Converting Transactional History Data into Snapshot Data (Part 1)

There are several scenarios where a developer may want to convert transactional history data into snapshot data. Sometimes an existing transactional solution has been storing transaction history data for years, requiring a migration to snapshot data for reporting purposes. Some customers may be paying a recurring service fee for disk storage and might want to keep disk space consumption down to a minimum (like in a cloud solution). (These are just a few of many possible scenarios)

I recently had the opportunity to convert a cloud-based table containing transactional history data into a snapshot dataset to better support a running total measurement. I was curious to find out what it would take to convert the history data to snapshot data using SQL. I couldn’t find an article with a clean solution, so I decided to create a prototype and write this blog to document the process.

This article explains the challenges and solutions faced with converting transactional history data into snapshot data. The solution presented had three main challenges to overcome. The first challenge involved multiple change records being captured daily for an Entity.  The second challenge involved multiple records for an Entity with the same timestamp.  The final challenge involved addressing gaps in dates when the data didn’t change. These needed to be filled so snapshot reporting could be performed (this transactional history data only captured changes when they occurred). There were gaps over one day, and some over one year, depending on the data.

The First Challenge
Multiple change records were logged each day for an attribute on a given Opportunity entity because CRM auditing was turned on in a Dynamics CRM environment.  CRM Auditing will store a record every time an attribute is changed.  Oftentimes, a CRM user would update an attribute, and then update it again seconds later. the snapshot only needed the last record per day.

Solution: 
-Using SQL Partitioning, partition the table by OpportunityID and Date and create a Row Number field.
-Order the Partition by Date in descending order (this allows us to make an assumption.  Any record with a value of 1 will be the last record of the day.)

This solution assumes the date precision in the date field is great enough to allow every record to be unique when combined with an Opportunity.  This worked for the majority of the data.  However, the date column in this scenario didn’t always contain values with enough precision to ensure uniqueness on every record.  A temporary solution was needed for this small dataset to move forward.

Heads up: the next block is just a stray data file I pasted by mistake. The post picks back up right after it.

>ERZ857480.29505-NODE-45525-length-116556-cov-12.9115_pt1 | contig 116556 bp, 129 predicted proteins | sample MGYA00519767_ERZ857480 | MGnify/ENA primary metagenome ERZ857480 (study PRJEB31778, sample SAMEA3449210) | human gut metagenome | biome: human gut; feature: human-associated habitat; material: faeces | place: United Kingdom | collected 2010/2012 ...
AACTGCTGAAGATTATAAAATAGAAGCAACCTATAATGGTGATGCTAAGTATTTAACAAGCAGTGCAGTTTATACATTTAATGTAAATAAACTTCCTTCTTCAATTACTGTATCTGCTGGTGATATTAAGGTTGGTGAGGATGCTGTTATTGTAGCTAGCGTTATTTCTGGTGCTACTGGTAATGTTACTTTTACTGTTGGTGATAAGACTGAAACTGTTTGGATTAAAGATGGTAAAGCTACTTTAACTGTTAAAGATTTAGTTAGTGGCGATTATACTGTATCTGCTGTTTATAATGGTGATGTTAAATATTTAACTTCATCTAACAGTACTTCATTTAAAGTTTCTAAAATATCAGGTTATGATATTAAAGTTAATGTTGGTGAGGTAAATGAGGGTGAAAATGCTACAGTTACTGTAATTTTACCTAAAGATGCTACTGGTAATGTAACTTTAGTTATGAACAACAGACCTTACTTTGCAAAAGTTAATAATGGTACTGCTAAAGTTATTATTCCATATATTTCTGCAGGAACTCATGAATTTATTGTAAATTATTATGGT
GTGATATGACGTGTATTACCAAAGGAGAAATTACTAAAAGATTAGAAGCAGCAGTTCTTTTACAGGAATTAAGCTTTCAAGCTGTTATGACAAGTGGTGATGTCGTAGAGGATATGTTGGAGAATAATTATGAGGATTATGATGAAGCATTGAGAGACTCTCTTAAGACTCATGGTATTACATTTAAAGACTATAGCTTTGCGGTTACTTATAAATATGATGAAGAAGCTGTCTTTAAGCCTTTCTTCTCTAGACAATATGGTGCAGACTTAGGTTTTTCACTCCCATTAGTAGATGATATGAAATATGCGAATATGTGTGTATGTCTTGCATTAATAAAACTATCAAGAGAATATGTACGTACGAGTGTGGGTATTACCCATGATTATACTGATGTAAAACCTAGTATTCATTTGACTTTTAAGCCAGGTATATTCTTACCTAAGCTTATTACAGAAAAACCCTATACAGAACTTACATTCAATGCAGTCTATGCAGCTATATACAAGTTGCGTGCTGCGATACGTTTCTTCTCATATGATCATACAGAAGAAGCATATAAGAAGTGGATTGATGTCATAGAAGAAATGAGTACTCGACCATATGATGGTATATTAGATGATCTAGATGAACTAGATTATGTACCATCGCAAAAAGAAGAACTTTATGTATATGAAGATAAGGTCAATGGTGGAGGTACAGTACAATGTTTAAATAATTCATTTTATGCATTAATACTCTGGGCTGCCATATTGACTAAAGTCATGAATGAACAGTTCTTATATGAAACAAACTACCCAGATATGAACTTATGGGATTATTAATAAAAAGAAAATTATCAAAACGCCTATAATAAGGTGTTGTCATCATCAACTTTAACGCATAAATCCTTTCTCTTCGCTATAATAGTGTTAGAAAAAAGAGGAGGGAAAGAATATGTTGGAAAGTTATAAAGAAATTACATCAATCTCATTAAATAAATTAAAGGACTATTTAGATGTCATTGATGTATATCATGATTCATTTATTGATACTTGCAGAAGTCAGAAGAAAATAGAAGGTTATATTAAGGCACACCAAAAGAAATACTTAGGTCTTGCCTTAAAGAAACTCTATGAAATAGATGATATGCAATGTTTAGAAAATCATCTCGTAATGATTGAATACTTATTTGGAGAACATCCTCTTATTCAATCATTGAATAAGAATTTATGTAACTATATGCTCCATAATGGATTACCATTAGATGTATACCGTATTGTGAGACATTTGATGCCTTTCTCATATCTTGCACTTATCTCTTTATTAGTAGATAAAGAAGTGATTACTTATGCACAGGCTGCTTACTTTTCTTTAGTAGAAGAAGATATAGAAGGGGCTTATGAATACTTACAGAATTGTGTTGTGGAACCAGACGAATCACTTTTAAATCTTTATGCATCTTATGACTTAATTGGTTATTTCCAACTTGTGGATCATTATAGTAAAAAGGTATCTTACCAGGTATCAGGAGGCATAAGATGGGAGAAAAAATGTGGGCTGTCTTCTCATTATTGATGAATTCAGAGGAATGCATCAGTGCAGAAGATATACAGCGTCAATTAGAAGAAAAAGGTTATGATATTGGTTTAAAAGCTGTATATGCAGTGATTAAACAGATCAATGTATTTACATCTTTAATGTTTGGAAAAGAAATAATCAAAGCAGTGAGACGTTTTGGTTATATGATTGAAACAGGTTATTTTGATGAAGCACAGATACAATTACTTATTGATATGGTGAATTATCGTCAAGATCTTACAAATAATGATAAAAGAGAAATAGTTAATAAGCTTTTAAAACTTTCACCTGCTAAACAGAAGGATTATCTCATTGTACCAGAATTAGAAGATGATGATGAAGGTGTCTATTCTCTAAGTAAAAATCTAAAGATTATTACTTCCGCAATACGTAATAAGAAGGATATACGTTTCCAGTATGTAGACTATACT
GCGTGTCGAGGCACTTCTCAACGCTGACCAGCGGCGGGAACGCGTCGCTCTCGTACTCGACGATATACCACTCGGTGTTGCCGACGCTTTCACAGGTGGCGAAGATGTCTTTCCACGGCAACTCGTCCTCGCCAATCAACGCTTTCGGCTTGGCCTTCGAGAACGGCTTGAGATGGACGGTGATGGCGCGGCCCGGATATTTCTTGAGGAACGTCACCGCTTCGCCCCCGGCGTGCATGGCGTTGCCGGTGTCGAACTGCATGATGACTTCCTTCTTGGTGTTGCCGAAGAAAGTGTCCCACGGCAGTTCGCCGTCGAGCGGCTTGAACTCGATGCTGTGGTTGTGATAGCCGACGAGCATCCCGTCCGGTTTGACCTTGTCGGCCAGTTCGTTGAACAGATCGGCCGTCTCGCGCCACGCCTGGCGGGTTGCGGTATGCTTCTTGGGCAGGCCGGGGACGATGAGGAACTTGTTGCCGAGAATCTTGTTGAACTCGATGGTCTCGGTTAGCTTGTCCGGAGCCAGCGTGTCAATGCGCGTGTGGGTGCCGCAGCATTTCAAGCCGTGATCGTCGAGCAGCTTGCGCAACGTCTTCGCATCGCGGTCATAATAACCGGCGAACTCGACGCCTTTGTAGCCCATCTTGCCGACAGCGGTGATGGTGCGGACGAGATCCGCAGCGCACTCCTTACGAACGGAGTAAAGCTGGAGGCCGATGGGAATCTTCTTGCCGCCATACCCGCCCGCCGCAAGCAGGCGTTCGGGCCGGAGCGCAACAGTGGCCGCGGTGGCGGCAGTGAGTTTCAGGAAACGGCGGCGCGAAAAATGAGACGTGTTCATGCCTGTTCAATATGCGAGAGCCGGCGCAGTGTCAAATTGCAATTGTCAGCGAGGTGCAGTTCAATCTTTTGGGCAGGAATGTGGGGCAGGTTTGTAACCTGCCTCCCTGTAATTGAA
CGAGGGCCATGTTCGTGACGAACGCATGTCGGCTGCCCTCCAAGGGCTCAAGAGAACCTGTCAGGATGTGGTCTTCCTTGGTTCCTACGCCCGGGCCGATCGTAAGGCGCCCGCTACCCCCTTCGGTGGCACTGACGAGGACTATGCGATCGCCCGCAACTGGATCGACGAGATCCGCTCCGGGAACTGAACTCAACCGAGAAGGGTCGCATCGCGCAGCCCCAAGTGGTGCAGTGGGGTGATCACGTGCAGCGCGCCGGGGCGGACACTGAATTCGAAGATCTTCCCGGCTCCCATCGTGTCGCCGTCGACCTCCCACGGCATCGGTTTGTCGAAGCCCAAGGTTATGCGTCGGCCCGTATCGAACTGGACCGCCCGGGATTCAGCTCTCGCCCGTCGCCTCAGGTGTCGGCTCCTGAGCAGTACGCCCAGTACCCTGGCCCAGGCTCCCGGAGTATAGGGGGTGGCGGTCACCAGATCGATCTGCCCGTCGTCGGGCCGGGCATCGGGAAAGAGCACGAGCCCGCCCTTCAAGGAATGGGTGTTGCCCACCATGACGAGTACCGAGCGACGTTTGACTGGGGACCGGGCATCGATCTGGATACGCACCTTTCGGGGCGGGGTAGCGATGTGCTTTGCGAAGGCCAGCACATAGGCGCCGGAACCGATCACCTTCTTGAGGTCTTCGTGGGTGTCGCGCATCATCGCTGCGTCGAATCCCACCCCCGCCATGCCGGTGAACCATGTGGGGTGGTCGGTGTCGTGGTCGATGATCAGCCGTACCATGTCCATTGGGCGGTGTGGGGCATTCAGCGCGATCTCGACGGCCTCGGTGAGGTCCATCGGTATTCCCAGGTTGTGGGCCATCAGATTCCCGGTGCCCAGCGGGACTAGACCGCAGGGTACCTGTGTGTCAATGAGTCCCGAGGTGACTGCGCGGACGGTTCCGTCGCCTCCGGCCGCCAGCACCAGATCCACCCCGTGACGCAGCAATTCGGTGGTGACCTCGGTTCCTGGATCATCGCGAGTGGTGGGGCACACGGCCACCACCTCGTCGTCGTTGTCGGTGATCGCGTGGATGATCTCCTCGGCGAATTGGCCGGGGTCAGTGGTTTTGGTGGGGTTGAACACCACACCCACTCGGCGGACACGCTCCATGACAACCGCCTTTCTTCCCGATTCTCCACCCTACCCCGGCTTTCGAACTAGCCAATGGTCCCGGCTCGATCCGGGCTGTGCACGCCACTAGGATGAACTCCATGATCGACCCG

The Second Challenge
The CRM auditing records didn’t have a datetime stamp with enough precision to always be unique when combined with the Opportunity.  Data analysis found that a very small percent of data (< 1/100,000 records) had the exact same datetime, but a different value. (One record was chosen for the purposes of this prototype.)

Solution:
-Partition the table again by Opportunity and Date and create a Row Number field.

This generates a unique number, which will allow you to apply a longer term solution later.

The Third Challenge
There are gaps in transactional history data.  The CRM auditing history data only logged records when the user made changes to the Opportunity.  However, having gaps in the dataset makes it difficult to perform snapshot reporting. There were periods of time where users did not change the record.  However, a specific measurement in a tabular model might require a snapshot dataset for all “open” records to show progression day over day.  Additionally, I needed to know when to start & stop generating records across multiple days.

Solution:
-Determine the start and stop of the gap and fill in the missing days by Partitioning and self joins.

The last record in the series might require some special filtering logic in your scenario to know when to stop filling in the gaps once the Opportunity is Closed.

Snapshot datasets allow reporting users to perform snapshot reporting on any given day, which allows them to see the state of the data back in time. This article helps frame up three challenges and solutions for converting transactional history data to snapshot data.  One area to consider when converting to snapshot data is the granularity of the data you need.  Additionally, data analysis should be performed to ensure data can be uniquely identified, makes sense and is accurately showing the changes overtime.  Finally, the gaps should be filled in for days between changes when the Opportunity was open.

Please leave your questions/comments below! In my next blog post, I’ll provide sample code to further illustrate the technical details behind this solution to convert Transactional history to a snapshot using SQL set-based operations. 

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